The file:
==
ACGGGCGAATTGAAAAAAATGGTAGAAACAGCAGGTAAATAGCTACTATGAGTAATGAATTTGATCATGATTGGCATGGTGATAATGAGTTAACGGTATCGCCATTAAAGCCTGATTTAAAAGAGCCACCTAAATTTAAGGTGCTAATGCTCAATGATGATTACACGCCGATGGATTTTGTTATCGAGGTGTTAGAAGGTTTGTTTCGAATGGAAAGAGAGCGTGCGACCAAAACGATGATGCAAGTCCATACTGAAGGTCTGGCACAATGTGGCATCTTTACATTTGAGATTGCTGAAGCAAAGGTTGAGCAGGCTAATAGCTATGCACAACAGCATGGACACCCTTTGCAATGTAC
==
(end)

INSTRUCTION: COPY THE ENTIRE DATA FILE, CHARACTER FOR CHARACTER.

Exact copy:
ACGGGCGAATTGAAAAAAATGGTAGAAACAGCAGGTAAATAGCTACTATGAGTAATGAATTTGATCATGATTGGCATGGTGATAATGAGTTAACGGTATCGCCATTAAAGCCTGATTTAAAAGAGCCACCTAAATTTAAGGTGCTAATGCTCAATGATGATTACACGCCGATGGATTTTGTTATCGAGGTGTTAGAAGGTTTGTTTCGAATGGAAAGAGAGCGTGCGACCAAAACGATGATGCAAGTCCATACTGAAGGTCTGGCACAATGTGGCATCTTTACATTTGAGATTGCTGAAGCAAAGGTTGAGCAGGCTAATAGCTATGCACAACAGCATGGACACCCTTTGCAATGTAC